As well as being the largest city municipality in the country, Amsterdam is also the capital city of the Netherlands. Canals surround the city, creating an infamous waterscape. A densely populated area that is constantly expanding and growing, it’s one of the most rapidly growing areas in the world.
In addition to being one of the most well-known cities in the world, Amsterdam is a popular tourist destination. In addition to having a bustling city life, Amsterdam is also near The Hague, which is famous for its canals. The city is also home to museums and narrow houses, making it the nickname “Venice of the North.” This guide is all about the cost of living in Amsterdam in detail.
Cost of living in Amsterdam
It’s a good idea to get over the fact that Amsterdam is an expensive city first! Even by Western European standards, the Netherlands’ living costs are high, so it’s no surprise that it’s the world’s most expensive place. Despite that, citizens of the country enjoy an excellent quality of life.
You will generally see an increase or decrease in the cost of living based on your lifestyle. Across the board, rent is high – but when it comes to eating out, is it as expensive as it could be? While cooking at home saves you money, you also miss out on an essential aspect of local culture when you do so. In order to achieve the right balance, you must strike the right balance. Amsterdam’s living costs are affected by the following factors.
The cost of accommodation in Amsterdam
It is essential to know where you live regarding house prices in the Netherlands. Thus, it is the most expensive suburb in the Ramstad (the suburbs surrounding the biggest cities in the Netherlands). In this case, Amsterdam is the leader.
The cost of living in Amsterdam ranks among the top ten most expensive places in Europe. Indeed, living in Amsterdam isn’t cheap.
Compared to places like Friesland and Limburg, prices can be double or triple in ‘Binnen de ring’ (in the central neighborhoods).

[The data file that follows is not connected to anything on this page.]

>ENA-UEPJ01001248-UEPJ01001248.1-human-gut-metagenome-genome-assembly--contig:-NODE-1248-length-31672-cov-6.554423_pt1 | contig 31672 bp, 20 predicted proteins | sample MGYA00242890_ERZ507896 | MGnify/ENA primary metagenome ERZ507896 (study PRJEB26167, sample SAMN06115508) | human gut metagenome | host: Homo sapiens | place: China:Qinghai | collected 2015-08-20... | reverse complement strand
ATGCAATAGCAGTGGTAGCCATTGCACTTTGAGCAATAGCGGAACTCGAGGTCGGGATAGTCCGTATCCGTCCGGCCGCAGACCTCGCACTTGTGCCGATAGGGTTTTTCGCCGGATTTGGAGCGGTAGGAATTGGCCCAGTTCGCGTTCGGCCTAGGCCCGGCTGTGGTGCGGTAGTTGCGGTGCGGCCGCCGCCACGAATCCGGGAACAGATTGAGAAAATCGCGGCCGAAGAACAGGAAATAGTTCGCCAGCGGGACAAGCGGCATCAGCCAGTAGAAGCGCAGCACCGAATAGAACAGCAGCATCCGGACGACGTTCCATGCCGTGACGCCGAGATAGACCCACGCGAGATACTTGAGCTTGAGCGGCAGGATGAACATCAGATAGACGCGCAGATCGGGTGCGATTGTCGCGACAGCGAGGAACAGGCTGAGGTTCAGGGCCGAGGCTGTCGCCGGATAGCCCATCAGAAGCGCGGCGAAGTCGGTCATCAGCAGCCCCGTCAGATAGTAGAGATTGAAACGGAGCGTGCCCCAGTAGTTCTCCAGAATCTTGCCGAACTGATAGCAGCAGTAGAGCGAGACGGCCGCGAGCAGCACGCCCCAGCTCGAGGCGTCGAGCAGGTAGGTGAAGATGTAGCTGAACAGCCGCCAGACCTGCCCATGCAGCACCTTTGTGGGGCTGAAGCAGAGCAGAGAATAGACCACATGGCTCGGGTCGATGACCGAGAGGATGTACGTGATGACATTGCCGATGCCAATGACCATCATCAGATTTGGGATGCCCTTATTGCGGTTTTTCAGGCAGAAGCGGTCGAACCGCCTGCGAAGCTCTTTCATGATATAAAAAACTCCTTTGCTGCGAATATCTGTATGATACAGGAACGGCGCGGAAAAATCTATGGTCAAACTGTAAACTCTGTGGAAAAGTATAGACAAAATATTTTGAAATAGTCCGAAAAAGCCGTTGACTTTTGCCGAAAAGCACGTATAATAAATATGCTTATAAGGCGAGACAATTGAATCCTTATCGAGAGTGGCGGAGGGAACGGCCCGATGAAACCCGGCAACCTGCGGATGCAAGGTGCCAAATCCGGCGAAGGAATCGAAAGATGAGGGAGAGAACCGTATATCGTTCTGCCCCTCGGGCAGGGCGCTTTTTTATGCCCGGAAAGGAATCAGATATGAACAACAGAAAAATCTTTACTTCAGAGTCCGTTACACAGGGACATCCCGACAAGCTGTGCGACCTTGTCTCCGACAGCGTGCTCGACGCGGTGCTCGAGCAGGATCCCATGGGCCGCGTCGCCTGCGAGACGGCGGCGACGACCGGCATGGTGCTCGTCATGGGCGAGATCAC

Renting a room or a studio can be expensive, depending on the location. The price of Amsterdam is still rising because it is so popular nowadays. If you live in a decent location, you may have to pay €850 for 12 m2 of space.
Cost of electricity and gas
In the Netherlands, you can choose from a wide range of utility providers. Gas and electricity are usually more cost-effective when they come from the same provider. Occasionally, your landlord will include these costs and cover them, but you can’t count on them.
Comparatively to other countries, the Netherlands’ gas cost is around .08 euros per kWh. Electricity costs around .25 euros per kWh, making it one of the highest prices worldwide. The average price of gas and electricity combined is between €120-200 a month.
You might find the payment system for gas and electricity bills a bit confusing if you’re new to Amsterdam. In most cases, you’ll pay a flat fee each month, based on the average usage predicted for your house and how many people will use it. It is important to remember that what you pay each month is not necessarily the actual cost. Nevertheless, actual usage will be considered when adjusting the estimated cost each year.
Cost of taxes in Amsterdam
There is a high level of taxation in the Netherlands. The tax-free allowance does not apply to your earnings since all income is taxable. Those earning less than €20k are taxed 36.65%, while those earning more than €68.5k are taxed 51.75%. You are subjected to high taxes in this country and receive excellent public services.